“Come, ye sinners, poor and needy
Weak and wounded, sick and sore
Jesus ready, stands to save you
Full of pity, love and power

I will arise and go to Jesus
He will embrace me in His arms
In the arms of my dear Savior
Oh, there are ten thousand charms.”  ~Joseph Hart (1759)

Father, at every beckoning of the world, may I turn to RSVP to You instead.

 

Sweetest Rest

So David and his men went on the road, while Shimei went along on the hillside opposite him and cursed as he went and threw stones at him and flung dust. And the king, and all the people who were with him, arrived weary at the Jordan. And there he refreshed himself.” 2 Samuel 16:13-14

“[Elijah]  was afraid, and he arose and ran for his life… He went a day’s journey into the wilderness and came and sat down under a broom tree. And he asked that he might die, saying, ‘It is enough; now, O Lord, take away my life, for I am no better than my fathers.’ And he lay down and slept under a broom tree. And behold, an angel touched him and said to him, ‘Arise and eat.’ And he looked, and behold, there was at his head a cake baked on hot stones and a jar of water. And he ate and drank and lay down again. And the angel of the Lord came again a second time and touched him and said, ‘Arise and eat, for the journey is too great for you.’ And he arose and ate and drank, and went in the strength of that food forty days and forty nights to Horeb, the mount of God.” 1 Kings 19:3-8

“Come to me, all who labor and are heavy laden, and I will give you rest.” Come away by yourselves to a desolate place and rest a while.” Matthew 11:28; Mark 6:31

And on the seventh day God finished his work that he had done, and he rested on the seventh day from all his work that he had done. So God blessed the seventh day and made it holy.” Genesis 2:2-3

Awakening early, I was overwhelmed at what a gift is God’s plan for sleep, for rest. What emotions had felt dark the night before were lighter, the body that was spent was renewed, weighty and tangled thoughts had been revived to fresh acuity. Rising to stretch, I offered praise for this beautiful, integral part of our very design, and what it accomplishes.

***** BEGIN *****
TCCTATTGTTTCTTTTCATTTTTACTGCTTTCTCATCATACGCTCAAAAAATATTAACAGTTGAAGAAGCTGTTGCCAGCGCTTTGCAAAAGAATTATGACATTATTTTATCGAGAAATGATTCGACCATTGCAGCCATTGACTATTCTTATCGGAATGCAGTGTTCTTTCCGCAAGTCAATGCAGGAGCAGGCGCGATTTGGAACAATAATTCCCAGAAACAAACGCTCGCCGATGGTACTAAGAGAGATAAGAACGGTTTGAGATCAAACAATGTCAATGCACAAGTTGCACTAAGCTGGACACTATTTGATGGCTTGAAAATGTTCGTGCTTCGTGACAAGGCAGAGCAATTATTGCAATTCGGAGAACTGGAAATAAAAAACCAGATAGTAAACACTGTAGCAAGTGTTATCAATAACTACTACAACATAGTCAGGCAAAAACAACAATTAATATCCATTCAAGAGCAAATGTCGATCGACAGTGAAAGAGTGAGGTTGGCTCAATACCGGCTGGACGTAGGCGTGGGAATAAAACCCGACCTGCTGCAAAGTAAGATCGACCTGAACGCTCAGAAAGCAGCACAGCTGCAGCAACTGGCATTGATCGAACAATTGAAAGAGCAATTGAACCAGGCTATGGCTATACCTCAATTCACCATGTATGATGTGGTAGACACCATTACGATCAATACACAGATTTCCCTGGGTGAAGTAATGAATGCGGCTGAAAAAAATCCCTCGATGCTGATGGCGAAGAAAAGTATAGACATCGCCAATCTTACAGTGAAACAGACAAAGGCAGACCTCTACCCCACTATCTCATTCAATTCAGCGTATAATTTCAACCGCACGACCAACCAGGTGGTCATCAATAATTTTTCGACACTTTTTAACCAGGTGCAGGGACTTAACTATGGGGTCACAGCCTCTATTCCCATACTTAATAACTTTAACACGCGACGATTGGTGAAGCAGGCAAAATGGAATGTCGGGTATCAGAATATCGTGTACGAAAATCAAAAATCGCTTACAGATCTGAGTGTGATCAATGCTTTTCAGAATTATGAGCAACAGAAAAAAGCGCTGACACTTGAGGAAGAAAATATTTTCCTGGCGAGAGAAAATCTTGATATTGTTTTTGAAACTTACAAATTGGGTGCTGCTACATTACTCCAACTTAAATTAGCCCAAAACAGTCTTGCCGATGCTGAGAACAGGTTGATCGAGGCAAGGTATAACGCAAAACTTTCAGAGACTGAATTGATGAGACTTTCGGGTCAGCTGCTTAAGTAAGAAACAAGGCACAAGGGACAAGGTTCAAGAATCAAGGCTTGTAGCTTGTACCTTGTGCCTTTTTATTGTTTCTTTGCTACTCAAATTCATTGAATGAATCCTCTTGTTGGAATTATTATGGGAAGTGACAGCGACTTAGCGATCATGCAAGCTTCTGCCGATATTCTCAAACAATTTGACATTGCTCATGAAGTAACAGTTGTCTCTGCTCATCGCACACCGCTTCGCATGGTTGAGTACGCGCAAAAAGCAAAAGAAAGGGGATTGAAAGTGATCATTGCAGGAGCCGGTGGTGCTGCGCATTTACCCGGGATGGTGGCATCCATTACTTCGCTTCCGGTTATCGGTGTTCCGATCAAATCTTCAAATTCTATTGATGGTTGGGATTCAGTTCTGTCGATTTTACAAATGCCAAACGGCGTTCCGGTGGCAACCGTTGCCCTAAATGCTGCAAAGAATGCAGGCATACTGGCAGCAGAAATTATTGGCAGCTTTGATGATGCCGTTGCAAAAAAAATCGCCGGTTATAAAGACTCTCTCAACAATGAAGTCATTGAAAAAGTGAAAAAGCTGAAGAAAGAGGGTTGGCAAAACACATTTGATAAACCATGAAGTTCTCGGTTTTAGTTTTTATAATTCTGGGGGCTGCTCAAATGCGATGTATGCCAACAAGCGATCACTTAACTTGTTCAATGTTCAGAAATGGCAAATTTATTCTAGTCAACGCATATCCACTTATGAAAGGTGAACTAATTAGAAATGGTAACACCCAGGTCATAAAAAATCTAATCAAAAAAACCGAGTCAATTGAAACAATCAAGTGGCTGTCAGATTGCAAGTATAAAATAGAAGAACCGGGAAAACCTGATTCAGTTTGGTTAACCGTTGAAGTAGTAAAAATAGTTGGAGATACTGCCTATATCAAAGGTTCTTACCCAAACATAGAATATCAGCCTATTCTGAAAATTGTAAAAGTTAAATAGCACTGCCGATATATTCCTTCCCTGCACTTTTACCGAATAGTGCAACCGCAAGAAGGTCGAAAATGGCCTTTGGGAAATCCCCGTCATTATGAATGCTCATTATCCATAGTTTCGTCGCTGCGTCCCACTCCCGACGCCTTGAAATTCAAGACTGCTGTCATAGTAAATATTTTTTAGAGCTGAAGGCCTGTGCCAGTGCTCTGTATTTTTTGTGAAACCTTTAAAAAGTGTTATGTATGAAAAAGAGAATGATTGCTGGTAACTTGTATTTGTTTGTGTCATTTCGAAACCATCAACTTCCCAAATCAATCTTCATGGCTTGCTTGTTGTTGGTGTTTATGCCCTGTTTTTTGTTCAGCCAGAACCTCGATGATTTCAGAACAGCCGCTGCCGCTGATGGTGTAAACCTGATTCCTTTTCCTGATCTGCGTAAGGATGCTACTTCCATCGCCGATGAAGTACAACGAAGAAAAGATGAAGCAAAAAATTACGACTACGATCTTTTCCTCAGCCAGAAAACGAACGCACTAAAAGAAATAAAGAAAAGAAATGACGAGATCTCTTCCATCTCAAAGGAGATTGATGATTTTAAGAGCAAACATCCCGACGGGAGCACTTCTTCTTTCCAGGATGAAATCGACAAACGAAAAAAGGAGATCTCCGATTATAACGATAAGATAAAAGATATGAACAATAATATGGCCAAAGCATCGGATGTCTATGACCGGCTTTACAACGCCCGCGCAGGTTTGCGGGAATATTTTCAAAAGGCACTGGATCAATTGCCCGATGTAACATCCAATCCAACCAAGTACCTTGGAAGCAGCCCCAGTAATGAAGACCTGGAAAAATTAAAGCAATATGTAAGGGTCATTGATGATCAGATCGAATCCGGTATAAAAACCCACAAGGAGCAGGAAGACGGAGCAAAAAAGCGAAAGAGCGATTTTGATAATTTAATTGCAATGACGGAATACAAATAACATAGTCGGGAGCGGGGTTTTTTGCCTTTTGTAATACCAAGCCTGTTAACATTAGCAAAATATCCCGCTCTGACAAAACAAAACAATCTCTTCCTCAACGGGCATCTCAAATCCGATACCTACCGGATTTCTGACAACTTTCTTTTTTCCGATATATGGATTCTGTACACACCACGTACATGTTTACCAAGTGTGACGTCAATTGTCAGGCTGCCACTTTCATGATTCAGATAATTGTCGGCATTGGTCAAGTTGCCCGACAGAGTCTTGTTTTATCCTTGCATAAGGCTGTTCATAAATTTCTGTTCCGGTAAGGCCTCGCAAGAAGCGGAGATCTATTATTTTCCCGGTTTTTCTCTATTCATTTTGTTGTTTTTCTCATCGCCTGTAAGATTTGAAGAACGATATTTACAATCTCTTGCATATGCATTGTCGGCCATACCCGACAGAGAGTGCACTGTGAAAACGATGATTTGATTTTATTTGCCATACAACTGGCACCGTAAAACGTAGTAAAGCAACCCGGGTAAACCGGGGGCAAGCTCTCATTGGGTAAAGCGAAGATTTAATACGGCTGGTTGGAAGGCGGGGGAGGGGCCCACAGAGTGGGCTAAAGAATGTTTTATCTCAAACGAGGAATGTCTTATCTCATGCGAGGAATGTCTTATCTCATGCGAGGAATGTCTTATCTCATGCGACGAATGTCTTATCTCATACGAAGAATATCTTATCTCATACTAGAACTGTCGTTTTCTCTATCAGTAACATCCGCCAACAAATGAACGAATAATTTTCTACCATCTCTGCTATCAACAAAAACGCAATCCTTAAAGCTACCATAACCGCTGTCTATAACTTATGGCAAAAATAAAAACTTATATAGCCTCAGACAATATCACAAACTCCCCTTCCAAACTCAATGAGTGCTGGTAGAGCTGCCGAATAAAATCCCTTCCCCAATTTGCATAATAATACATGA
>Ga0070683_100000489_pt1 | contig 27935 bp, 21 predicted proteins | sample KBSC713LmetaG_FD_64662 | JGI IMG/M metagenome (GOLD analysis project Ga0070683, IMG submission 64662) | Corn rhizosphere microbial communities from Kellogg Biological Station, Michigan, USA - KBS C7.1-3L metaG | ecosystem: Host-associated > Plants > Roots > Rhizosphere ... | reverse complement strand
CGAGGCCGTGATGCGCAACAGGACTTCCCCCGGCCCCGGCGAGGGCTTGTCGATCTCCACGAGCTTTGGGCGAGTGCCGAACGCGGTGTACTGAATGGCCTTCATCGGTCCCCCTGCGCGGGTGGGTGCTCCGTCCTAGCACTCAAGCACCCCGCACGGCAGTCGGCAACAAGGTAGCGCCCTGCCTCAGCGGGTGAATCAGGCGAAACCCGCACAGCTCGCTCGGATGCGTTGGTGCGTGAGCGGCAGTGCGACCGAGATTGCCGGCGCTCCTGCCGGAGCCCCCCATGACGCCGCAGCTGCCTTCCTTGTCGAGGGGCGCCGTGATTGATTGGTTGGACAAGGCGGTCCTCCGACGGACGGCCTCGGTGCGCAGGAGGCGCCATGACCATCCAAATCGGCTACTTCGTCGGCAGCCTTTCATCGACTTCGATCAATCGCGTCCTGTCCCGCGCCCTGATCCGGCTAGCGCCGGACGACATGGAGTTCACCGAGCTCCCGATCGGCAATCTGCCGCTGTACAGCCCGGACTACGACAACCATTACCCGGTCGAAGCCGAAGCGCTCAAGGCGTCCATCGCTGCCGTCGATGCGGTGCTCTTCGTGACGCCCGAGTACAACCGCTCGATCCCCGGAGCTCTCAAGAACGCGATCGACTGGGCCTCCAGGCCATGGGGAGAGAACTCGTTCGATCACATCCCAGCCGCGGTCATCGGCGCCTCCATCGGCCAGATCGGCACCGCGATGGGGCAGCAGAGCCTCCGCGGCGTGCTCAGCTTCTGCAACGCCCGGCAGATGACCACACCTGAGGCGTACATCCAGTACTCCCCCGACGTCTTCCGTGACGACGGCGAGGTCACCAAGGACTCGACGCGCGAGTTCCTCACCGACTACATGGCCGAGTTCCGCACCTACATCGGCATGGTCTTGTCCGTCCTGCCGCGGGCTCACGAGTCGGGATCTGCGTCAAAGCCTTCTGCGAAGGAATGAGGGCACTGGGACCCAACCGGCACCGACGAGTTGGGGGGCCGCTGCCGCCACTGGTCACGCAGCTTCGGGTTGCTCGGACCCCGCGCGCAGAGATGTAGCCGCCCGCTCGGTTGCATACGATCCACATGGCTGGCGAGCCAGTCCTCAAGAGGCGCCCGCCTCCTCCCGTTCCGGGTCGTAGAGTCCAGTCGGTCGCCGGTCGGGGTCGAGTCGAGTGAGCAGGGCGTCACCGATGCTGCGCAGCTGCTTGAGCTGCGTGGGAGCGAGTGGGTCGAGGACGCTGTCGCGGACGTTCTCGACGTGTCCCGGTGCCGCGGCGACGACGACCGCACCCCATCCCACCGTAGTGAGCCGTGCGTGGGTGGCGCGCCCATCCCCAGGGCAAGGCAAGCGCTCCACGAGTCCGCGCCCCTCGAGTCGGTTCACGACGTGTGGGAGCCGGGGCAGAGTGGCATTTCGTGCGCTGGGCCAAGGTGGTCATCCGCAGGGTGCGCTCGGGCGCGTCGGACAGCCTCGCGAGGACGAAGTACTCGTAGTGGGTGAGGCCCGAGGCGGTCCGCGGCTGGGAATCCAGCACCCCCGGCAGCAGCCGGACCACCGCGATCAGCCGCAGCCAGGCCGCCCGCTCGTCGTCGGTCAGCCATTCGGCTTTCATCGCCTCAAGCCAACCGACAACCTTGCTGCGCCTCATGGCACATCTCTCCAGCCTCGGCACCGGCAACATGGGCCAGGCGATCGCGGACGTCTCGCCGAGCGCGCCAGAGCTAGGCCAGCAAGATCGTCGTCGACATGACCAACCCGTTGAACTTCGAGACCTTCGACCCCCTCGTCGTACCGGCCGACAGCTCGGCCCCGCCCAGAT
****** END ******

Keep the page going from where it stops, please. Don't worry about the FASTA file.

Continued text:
RIver Dee under sun and clouds, Aberdeen, Scotland

 From the beginning, after God created perfect man into a universe with days and nights, He established rest. Man has been made to work and interact, expend energy and execute plans and handle all sorts of emotions and stimuli, and God intends that a part of each day (night) be given to rest. He has made us to need to pause, sleep, rejuvenate, be refreshed for the conversations, the decisions, the battles, the race ahead. What a welcome built-in necessity and invitation to the weary soul!

We never know what a day may hold. These godly men in Scripture met vicious threats, taunting, and pursuing enemies. Our exhaustion may seep in through work, caring for another, grief, temptation, even regular responsibilities. Whatever the cause, our need is real, and God graciously meets us in His delicious gifts of rest and sleep.

What makes it hard for me to stop tending to the ‘urgent?’ What unhealthy pressures steal our time to turn off, unplug, and reset? What must change for rest to be a dedicated priority?

Lord, teach me to relish and appropriate the sweet refreshment You provide for body, mind, and spirit. Rejuvenate me regularly that I can spend myself for Thee.

Overwhelmed, Below and Above

Be merciful to me, O God, be merciful to me, for in you my soul takes refuge; in the shadow of your wings I will take refuge, till the storms of destruction pass by. I cry out to God Most High, to God who fulfills his purpose for me… God will send out his steadfast love and his faithfulness! My soul is in the midst of lions; I lie down amid fiery beasts- the children of man, whose teeth are spears and arrows, whose tongues are sharp swords… They set a net for my steps; my soul was bowed down. They dug a pit in my way.” Psalm 57:1-4,6

Look around, look down: darkness, pressing fear, storms of doubt, immovable dread, pressures and responsibilities, impossibilities, criticism. The world’s frantic urgency and caustic ways can overwhelm us into despair when we get stuck here below. But turn the eye upward, the mind to the High and Holy One, and all changes.